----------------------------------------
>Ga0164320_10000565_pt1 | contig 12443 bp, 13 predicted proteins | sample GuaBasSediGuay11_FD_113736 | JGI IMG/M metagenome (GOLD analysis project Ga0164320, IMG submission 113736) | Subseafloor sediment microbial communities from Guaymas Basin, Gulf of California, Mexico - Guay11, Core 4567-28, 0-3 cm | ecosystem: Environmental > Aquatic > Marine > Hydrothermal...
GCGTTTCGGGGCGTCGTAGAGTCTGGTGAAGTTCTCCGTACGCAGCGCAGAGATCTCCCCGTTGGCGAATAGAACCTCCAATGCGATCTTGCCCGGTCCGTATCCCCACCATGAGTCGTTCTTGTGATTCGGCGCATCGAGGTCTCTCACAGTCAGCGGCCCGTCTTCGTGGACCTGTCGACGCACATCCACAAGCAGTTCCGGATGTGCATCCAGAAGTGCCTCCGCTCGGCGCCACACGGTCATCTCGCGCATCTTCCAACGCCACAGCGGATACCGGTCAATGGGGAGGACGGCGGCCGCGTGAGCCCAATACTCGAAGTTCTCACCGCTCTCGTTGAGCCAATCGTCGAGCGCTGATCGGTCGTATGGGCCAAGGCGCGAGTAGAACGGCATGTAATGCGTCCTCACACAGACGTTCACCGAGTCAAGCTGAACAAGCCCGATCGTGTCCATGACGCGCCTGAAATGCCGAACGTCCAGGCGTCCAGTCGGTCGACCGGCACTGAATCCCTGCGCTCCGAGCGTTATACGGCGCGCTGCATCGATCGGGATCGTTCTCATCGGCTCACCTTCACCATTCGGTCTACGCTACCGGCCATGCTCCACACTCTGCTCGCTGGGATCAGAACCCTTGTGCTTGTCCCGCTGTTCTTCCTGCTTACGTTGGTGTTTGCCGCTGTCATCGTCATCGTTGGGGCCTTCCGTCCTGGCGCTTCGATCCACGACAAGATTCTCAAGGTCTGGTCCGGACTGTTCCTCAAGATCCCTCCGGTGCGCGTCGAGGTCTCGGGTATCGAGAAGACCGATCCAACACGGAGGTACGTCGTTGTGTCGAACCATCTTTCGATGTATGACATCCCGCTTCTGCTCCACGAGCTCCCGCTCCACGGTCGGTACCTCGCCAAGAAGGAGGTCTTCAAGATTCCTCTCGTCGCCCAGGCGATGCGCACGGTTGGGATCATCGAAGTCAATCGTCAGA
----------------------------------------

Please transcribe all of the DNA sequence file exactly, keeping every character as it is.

>Ga0164320_10000565_pt1 | contig 12443 bp, 13 predicted proteins | sample GuaBasSediGuay11_FD_113736 | JGI IMG/M metagenome (GOLD analysis project Ga0164320, IMG submission 113736) | Subseafloor sediment microbial communities from Guaymas Basin, Gulf of California, Mexico - Guay11, Core 4567-28, 0-3 cm | ecosystem: Environmental > Aquatic > Marine > Hydrothermal...
GCGTTTCGGGGCGTCGTAGAGTCTGGTGAAGTTCTCCGTACGCAGCGCAGAGATCTCCCCGTTGGCGAATAGAACCTCCAATGCGATCTTGCCCGGTCCGTATCCCCACCATGAGTCGTTCTTGTGATTCGGCGCATCGAGGTCTCTCACAGTCAGCGGCCCGTCTTCGTGGACCTGTCGACGCACATCCACAAGCAGTTCCGGATGTGCATCCAGAAGTGCCTCCGCTCGGCGCCACACGGTCATCTCGCGCATCTTCCAACGCCACAGCGGATACCGGTCAATGGGGAGGACGGCGGCCGCGTGAGCCCAATACTCGAAGTTCTCACCGCTCTCGTTGAGCCAATCGTCGAGCGCTGATCGGTCGTATGGGCCAAGGCGCGAGTAGAACGGCATGTAATGCGTCCTCACACAGACGTTCACCGAGTCAAGCTGAACAAGCCCGATCGTGTCCATGACGCGCCTGAAATGCCGAACGTCCAGGCGTCCAGTCGGTCGACCGGCACTGAATCCCTGCGCTCCGAGCGTTATACGGCGCGCTGCATCGATCGGGATCGTTCTCATCGGCTCACCTTCACCATTCGGTCTACGCTACCGGCCATGCTCCACACTCTGCTCGCTGGGATCAGAACCCTTGTGCTTGTCCCGCTGTTCTTCCTGCTTACGTTGGTGTTTGCCGCTGTCATCGTCATCGTTGGGGCCTTCCGTCCTGGCGCTTCGATCCACGACAAGATTCTCAAGGTCTGGTCCGGACTGTTCCTCAAGATCCCTCCGGTGCGCGTCGAGGTCTCGGGTATCGAGAAGACCGATCCAACACGGAGGTACGTCGTTGTGTCGAACCATCTTTCGATGTATGACATCCCGCTTCTGCTCCACGAGCTCCCGCTCCACGGTCGGTACCTCGCCAAGAAGGAGGTCTTCAAGATTCCTCTCGTCGCCCAGGCGATGCGCACGGTTGGGATCATCGAAGTCAATCGTCAGA